Gastrointestinal stromal tumour (GIST) is a type of sarcoma that develops in the gastrointestinal (GI) tract.
The GI tract is a long tube running through the body from the oesophagus (gullet) to the anus (back passage), and includes the stomach and intestines.
There are also a number of rarer subtypes of GIST:
Wild-type GIST: A type of GIST that is not caused by a KIT or PDGFRA cell mutation
Paediatric GIST: A GIST affecting children and young adults
Syndromic GIST: A type of GIST linked to Carney’s Triad Syndrome and Carney-Stratakis Syndrome and Neurofibromatosis
Familial GIST: A rare inherited form of GIST
There are an average of 795 cases of GIST diagnosed every year in England.
GIST makes up 20.16% of all soft tissue sarcomas, and about 0.26% of all cancers.
Although GIST can affect anyone of any age, the median age at diagnosis is 68 years old.
There are slightly more males diagnosed with GIST.
For more information on these statistics, you can visit our soft tissue sarcoma data hub.
Signs and symptoms
Symptoms of GIST can vary depending on the size and location of the tumour. They may include:
- Blood in your poo or vomit
- Anaemia (low level red blood cells)
- Fever and sweating at night
- Discomfort or pain in your stomach
- Painless lump in the stomach
- Feeling sick and vomiting
- Weight loss
A specialist doctor will diagnose GIST through a series of tests. These may include:
- Clinical examination – looking at or feeling any lump
- A scan – taking pictures of the inside of the body
- A biopsy – taking and testing a sample of tissue
A clear diagnosis will be made after a pathologist with experience in GIST has examined a tissue sample.
When your tumour is removed it should be sent for mutational analysis. This test finds out what mutation has caused the GIST.
There are two main sites of mutation in GIST:
• In a gene called KIT
• In a gene called PDGFRA
KIT is more common. However, if your GIST is caused by a PDGFRA mutation it may affect your treatment options. This is because the drugs used to treat GISTs may not work properly on GISTs caused by a PDGFRA mutation.
To read more about scans and tests, click here.
The type of treatment you receive depends on what part of the GI tract it is in and the risk category of your GIST coming back.
Surgery is usually the first treatment method used for GIST. The surgeon will remove the tumour and will aim to take out an area of normal tissue too; this is known as taking a margin. It allows cancer cells that are not visible to the naked eye to be removed along with the tumour. This can reduce the risk of the cancer coming back.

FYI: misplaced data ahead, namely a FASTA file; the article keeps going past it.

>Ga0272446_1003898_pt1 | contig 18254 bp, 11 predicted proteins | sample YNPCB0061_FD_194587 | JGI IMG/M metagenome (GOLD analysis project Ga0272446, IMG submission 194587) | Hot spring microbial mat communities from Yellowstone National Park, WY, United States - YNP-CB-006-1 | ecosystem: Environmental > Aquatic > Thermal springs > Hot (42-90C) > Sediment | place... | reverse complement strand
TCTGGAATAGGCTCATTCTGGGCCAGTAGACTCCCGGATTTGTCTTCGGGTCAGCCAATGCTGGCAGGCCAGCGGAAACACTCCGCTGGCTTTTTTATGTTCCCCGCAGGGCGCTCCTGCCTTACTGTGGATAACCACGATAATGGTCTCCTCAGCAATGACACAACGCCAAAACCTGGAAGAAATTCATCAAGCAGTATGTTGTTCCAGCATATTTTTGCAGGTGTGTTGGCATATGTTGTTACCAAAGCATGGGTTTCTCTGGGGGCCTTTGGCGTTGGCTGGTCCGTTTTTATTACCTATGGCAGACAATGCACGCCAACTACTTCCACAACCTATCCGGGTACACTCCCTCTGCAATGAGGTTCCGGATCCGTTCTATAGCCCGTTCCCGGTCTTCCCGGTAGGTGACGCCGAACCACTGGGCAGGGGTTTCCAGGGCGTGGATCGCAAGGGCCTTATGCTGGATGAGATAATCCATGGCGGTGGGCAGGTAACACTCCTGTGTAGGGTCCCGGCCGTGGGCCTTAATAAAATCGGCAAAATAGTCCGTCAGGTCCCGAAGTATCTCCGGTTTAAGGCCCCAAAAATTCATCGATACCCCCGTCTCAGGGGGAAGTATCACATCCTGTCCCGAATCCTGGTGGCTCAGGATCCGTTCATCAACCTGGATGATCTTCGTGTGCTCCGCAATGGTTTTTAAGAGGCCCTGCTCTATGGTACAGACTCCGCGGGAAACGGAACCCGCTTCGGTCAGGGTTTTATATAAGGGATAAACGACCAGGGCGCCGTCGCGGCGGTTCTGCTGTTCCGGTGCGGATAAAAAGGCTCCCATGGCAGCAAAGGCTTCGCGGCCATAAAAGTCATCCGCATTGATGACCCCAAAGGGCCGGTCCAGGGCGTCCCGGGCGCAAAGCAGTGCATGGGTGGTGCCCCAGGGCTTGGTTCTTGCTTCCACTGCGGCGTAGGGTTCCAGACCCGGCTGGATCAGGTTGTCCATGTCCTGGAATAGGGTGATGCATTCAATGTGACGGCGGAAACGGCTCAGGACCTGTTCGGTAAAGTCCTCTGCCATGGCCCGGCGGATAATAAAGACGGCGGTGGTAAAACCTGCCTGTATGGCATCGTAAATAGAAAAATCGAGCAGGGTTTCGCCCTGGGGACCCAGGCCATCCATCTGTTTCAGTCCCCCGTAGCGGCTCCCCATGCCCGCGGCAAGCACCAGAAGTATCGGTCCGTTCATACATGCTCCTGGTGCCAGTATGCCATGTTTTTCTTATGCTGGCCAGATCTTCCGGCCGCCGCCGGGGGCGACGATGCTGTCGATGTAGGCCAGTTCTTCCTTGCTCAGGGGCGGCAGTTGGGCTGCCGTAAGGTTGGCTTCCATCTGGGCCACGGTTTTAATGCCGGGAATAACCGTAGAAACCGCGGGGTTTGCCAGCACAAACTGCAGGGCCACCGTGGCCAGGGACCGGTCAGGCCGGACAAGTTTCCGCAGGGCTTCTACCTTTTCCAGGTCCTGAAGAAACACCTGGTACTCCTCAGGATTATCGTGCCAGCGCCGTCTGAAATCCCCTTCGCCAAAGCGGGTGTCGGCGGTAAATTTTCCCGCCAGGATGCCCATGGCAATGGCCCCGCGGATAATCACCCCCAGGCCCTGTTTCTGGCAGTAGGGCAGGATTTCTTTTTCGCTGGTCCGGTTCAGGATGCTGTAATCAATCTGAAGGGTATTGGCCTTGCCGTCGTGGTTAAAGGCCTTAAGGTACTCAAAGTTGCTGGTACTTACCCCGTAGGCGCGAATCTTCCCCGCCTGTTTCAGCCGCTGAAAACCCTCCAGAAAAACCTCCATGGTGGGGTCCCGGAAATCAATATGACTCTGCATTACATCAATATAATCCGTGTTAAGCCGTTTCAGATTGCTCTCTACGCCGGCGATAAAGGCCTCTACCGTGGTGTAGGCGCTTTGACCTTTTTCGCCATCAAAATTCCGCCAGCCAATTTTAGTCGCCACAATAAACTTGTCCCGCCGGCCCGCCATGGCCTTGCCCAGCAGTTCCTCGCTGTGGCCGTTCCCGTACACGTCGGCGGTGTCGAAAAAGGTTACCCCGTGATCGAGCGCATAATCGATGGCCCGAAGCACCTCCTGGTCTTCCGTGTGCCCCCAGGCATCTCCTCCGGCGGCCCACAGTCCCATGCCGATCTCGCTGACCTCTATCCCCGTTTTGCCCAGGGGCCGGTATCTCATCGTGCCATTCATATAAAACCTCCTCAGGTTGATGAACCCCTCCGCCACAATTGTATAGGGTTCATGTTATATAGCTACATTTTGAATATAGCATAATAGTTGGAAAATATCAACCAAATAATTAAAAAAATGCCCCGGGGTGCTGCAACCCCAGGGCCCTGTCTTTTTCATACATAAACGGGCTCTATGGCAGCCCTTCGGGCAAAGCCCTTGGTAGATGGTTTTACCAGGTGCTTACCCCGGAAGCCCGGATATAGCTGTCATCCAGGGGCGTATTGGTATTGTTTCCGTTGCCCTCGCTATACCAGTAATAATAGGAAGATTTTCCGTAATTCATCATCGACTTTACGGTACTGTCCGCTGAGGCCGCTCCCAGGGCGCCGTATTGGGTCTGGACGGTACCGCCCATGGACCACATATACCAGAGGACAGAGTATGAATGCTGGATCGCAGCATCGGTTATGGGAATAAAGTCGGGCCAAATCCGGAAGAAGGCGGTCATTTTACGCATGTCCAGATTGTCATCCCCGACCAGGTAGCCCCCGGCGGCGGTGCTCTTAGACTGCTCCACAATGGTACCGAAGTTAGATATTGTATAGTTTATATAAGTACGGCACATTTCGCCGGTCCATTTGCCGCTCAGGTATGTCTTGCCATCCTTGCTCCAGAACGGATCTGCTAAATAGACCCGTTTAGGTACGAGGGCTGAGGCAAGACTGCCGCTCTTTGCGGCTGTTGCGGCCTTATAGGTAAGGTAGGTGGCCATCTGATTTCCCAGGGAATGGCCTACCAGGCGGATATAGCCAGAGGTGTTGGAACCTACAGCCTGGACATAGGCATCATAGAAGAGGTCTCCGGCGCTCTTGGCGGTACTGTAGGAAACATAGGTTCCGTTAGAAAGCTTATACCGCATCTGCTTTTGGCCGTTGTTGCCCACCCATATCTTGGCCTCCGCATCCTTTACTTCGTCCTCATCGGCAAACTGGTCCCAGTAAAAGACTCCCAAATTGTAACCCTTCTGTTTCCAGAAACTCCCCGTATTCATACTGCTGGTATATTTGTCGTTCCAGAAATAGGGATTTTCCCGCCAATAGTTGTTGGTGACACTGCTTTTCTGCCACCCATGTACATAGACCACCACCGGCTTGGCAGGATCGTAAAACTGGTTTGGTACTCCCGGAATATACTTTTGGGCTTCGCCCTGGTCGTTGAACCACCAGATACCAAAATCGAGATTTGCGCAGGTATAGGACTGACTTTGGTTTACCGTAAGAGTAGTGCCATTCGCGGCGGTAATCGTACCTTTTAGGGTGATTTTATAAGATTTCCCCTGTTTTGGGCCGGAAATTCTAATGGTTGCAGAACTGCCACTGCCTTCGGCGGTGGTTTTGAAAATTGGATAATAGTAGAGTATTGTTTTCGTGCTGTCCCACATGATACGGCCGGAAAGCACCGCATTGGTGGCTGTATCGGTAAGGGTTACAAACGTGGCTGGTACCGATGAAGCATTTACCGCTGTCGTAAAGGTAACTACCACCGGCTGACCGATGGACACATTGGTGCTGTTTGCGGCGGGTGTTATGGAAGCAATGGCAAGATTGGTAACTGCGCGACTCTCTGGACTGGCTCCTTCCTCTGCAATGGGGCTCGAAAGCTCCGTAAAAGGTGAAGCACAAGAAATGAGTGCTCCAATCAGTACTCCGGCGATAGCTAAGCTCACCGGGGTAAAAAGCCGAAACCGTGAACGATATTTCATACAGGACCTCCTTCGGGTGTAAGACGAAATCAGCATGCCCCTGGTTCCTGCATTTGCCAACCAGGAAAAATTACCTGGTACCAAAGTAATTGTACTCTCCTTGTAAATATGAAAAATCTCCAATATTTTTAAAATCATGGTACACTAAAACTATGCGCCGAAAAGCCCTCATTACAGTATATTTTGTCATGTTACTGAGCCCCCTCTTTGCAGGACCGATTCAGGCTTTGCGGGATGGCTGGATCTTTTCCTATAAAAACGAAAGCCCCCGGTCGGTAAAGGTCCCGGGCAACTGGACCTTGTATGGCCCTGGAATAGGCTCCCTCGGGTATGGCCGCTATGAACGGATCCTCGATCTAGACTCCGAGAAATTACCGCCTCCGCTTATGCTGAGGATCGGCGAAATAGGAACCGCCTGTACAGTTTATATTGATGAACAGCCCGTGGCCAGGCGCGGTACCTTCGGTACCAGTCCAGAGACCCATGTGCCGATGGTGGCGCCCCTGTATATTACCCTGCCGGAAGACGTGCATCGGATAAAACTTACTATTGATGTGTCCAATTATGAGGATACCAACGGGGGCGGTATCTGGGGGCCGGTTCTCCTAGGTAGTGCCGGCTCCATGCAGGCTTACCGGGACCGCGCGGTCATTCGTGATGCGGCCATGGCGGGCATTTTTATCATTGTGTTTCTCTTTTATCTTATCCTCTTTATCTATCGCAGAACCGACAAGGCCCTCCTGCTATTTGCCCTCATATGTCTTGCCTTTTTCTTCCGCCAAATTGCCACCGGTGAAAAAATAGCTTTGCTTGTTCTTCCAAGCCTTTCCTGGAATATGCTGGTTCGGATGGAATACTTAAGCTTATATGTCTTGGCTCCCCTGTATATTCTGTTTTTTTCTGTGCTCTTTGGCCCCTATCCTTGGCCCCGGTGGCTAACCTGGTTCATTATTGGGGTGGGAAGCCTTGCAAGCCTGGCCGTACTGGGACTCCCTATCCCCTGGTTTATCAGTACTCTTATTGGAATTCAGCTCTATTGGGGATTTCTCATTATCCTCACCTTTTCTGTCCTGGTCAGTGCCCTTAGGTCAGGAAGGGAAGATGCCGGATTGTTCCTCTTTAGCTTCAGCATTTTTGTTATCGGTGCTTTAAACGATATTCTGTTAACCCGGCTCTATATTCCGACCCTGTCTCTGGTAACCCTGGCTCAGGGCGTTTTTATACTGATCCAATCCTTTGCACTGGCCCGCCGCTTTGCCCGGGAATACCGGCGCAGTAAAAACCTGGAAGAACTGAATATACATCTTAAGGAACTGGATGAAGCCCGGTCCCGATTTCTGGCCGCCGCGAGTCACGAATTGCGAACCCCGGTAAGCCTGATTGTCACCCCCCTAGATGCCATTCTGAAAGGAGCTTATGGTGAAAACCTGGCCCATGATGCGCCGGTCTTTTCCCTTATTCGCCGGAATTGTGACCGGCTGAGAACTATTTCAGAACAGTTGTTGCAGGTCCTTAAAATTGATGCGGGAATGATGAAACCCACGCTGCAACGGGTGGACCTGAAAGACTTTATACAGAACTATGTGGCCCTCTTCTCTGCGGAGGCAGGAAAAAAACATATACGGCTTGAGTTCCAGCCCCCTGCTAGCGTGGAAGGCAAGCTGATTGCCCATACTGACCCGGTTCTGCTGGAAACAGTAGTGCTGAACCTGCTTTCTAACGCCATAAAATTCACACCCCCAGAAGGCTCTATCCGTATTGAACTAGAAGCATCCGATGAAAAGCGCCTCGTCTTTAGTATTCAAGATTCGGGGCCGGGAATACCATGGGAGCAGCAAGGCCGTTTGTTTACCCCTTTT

GIST in the small bowel
You may have an operation to remove part of the small bowel. This usually doesn’t have any long-lasting side effects.
GIST in your stomach
You may need to have part or most of your stomach removed. This will affect how you eat. Specialist dietitians can give you advice and support on making changes to your diet.
Oral anticancer targeted drugs
If your tumour is too large to be removed safely, or your GIST has already spread to other parts of the body, it can be treated using targeted drugs.
The three targeted drugs that are used for GIST are Imatinib, Sunitinib, and Regorafenib.
Imatinib is the first treatment choice for GIST patients. It is effective in 80% of patients and on average will control the disease for about two years. Sometimes the tumour develops a resistance to imatinib and hence over time it stops working. If this happens, sunitinib is used as a second treatment option.
Regorafenib (Stivarga) is used to treat people who have GIST that cannot be operated on or has spread to another part of the body. If you have had treatment with Imatinib and Sunitinib that has not worked or has caused bad side effects, then Regorafenib is an alternative treatment.
Treatment with these drugs may harm your fertility. Please speak to your doctor or clinical nurse specialist about your options for preserving fertility before treatment.
It is not advised to become pregnant, breastfeed or father a child when on these treatments.
Treatment before surgery
If the tumour was too large to be removed at the time of diagnosis, it may be treated by a targeted drug like imatinib. If enough shrinkage has occurred after 6–12 months, it may be possible to do an operation more safely.
Treatment after surgery
Some people who have had their tumour removed but are at a high risk of the cancer coming back may have a treatment called adjuvant therapy. Adjuvant therapy is an additional treatment after the first treatment which reduces the risk of the cancer returning.
Clinical trials suggest that if it is to be used, giving it for three years is likely to give the best results. Using imatinib as an adjuvant therapy has been approved for use in certain
circumstances in Scotland by The Scottish Medicines Consortium (SMC). Adjuvant imatinib is currently available in England and Wales via the Cancer Drugs Fund.
After your treatment is finished you will have follow-up appointments for several years. This is where your doctor can look for signs of your GIST coming back. At follow up appointment you will have:
• A chance to discuss symptoms
• An examination to look for any signs of GIST returning such as a CT or MRI scan
If your GIST does come back a new treatment plan will be put in place for you.
A recurrence of cancer may appear in other parts of the body. This is called a metastasis or secondary cancer.
Secondary cancers in GIST patients can appear anywhere, but are more common in the abdomen and liver. You will be treated with the targeted drugs imatinib and sunitinib. During treatment, you will be monitored to see how your cancer is responding to these drugs. You should get support from your sarcoma clinical nurse specialist on managing symptoms and side effects.